The filmmakers are more interested in Jim’s uneasy relationship with his father. The real Jim Piersall criticized Mulligan’s film for supposedly putting too much of the blame on his father—even though, in his own autobiography, Piersall did indicate that his father was the main cause of his mental illness and nervous breakdowns. In that beginning scene, when John Piersall walks outside to play a game of catch with the young Jim (Peter J. Votrian), we get our first glimpse of the father’s sincere but controlling parenting: he throws the ball so hard that at one point, when Jim misses the ball and has to run behind a shack to get it, he takes advantage of this brief moment of privacy to pause, take his bruised hand out of the glove and cry, before heading out, throwing the ball and facing his father again. We realize that this game of catch has been a forced effort to raise him to be a good ballplayer, rather than a mutual game of catch between father and son.
“The Boston Red Sox,” John Piersall says to his wife. “That’s where Jim’s going.” But the father is so committed to this risky longterm goal—to getting his son to play for the Red Sox and guarantee all of them a lifetime’s supply of wealth and happiness—that he pushes Jim hard throughout his childhood and adolescent years, even going so far as refusing to congratulate his son after winning games. “Dad, we made it! Huh?” says Jim (now played by Perkins) after he helps his team win. “Yeah,” replies the father, “you made it… with luck, you made it. That was a good enough game for high school. But you weren’t on your toes the whole time, and you know it.” It’s such an unfair, preposterous lecture that when Jim retreats to the showers, he has to take a handful of pills from the first-aid kit on the wall, drink from the shower faucets and run his head under the water, hiding himself from his own shame.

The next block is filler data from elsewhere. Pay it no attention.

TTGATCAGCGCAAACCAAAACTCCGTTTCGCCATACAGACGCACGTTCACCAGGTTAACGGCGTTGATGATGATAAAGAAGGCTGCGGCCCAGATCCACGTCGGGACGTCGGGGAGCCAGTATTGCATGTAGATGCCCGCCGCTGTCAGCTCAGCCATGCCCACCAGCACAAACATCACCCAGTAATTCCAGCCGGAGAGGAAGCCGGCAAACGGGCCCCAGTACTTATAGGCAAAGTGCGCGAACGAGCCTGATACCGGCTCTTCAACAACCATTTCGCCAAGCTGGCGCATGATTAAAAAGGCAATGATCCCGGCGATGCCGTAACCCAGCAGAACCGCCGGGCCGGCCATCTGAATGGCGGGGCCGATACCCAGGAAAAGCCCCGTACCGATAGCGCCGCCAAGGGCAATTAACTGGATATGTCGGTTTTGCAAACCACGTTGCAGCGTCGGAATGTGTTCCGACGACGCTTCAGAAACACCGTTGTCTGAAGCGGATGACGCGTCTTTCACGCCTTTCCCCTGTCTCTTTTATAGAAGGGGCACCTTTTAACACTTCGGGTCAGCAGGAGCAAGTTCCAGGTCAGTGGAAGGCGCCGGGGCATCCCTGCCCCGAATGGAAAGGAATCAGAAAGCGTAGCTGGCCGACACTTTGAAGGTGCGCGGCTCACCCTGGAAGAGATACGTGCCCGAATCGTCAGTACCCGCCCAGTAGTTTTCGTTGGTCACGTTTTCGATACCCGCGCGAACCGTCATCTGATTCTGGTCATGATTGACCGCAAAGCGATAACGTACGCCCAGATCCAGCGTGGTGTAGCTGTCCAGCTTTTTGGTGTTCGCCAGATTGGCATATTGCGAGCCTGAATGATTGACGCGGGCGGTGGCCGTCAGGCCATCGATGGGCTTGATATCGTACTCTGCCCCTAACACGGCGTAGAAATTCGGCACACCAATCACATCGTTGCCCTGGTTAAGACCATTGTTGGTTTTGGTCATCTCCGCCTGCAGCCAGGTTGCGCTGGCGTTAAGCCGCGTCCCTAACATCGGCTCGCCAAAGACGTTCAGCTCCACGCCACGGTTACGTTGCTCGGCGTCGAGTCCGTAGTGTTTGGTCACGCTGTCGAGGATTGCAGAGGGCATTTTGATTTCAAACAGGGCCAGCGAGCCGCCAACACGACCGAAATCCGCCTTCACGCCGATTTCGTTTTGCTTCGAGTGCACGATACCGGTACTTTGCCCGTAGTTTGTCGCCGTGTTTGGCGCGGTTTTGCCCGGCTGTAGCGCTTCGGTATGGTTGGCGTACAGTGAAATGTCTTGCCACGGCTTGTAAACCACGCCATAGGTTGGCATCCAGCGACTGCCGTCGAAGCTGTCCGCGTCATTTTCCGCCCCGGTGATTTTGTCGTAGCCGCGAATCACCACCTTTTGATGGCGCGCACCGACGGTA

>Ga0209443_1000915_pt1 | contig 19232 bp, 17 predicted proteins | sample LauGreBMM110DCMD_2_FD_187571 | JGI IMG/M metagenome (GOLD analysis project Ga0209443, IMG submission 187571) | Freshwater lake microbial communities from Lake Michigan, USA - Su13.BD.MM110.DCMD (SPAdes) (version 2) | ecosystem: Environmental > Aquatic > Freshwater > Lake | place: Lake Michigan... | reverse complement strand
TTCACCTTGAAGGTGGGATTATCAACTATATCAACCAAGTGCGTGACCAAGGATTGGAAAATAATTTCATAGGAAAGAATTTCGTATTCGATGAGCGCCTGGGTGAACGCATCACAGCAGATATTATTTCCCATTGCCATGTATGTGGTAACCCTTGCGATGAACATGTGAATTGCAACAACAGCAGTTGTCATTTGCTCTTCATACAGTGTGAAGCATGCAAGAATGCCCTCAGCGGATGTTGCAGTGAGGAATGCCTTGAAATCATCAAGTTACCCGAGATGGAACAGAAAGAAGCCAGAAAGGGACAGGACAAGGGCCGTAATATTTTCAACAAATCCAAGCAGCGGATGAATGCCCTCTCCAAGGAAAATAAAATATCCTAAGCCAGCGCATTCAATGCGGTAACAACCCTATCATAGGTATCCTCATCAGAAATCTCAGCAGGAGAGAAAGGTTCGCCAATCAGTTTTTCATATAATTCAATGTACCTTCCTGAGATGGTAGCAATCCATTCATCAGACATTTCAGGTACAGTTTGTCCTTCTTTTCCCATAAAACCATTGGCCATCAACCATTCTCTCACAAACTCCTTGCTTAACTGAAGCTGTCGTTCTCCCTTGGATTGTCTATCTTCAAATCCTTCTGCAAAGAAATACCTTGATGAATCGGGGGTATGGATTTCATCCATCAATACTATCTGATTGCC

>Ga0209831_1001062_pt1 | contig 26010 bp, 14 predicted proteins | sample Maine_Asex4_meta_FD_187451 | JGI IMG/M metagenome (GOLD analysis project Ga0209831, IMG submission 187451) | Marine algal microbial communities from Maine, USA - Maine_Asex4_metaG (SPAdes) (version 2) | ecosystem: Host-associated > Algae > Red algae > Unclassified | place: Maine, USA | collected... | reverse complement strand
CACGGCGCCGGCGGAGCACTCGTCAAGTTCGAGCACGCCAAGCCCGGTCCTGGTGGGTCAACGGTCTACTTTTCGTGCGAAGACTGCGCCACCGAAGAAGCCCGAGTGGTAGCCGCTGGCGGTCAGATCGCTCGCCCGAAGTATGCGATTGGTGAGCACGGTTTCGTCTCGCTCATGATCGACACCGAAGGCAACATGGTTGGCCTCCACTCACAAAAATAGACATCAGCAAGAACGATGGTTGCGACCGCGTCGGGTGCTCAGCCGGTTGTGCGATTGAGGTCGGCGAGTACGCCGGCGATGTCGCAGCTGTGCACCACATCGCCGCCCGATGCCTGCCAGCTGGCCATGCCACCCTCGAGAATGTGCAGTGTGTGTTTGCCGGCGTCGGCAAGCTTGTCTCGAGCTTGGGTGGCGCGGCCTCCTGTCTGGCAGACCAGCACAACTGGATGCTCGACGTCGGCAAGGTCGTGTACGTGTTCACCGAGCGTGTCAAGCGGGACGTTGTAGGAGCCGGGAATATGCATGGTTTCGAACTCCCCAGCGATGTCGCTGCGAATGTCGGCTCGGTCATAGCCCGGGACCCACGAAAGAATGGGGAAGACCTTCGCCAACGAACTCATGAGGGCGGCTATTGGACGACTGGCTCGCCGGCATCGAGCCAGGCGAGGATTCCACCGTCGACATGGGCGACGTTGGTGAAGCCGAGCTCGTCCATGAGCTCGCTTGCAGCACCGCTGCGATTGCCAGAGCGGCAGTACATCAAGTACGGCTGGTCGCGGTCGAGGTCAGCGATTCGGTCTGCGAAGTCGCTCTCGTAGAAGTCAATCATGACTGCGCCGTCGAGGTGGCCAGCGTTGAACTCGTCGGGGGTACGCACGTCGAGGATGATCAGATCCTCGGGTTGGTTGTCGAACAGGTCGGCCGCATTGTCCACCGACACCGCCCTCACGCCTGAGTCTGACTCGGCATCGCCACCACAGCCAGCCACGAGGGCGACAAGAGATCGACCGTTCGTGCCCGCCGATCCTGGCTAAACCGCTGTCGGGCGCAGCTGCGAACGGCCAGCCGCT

Every time Jim and his father part, his father says the same thing: “Next year, the Red Sox!” It’s like this is a line that runs in the family, and we can sense that it’s been conditioned in Jim’s mind ever since he was a child. “We’re on our way, Jim”, his father tells him, after they receive a letter from Red Sox scouts who are interested to see him play. “Big leagues, big money, everything you’ve ever dreamed about.” But is Jim living his own dreams, or his father’s dreams? One day his father is giving him warm speeches like this, the next day he’s at a game trying to hit the ball and impress the scouts, while his father is over his shoulder roaring in his ear, “We’ve got to show them you can hit! Now, you’ve GOT TO GET YOUR HIT!” If, in The Pride of the Yankees, Lou Gehrig’s mother was completely resistant to her son’s wish of becoming a baseball player, then, in Fear Strikes Out, the father is so determined to make his son a baseball player that he almost turns him into one against his wishes. Both films are based on true stories.
Mulligan works from a screenplay by Ted Berkman and Raphael Blau that puts strong emphasis, especially, on the affliction that is spawned from the Piersall father/son relationship. Sometimes it takes a kinder form, as when, after being signed by the Red Sox and being sent to Scranton for training, Jim meets the lovely nurse Mary (Norma Moore) during a game—after she’s nearly hit by a ball. Jim falls for her immediately, but has an odd way of showing it; he shows up at her door uninvited, sets bags of groceries on her counter and creepily explains that he found her apartment after calling her hospital and claiming to be her brother. Normally a girl would be repelled by this type of behavior, but she is amused by his timid insistence to cook dinner for her and change her evening plans. “I’m very tired of eating at the restaurants out here all the time, aren’t you?" he asks her. "And you won’t have to do… anything! I’ll cook it all by myself; I’m a very good cook! I’m practically a chef!” He even thought to buy her ice cream for dessert, and orders her to put it in the icebox “right now” (her deadpan response: “Oh… yes, sir!”). An awkward first date? You bet. But out of it, true love emerges.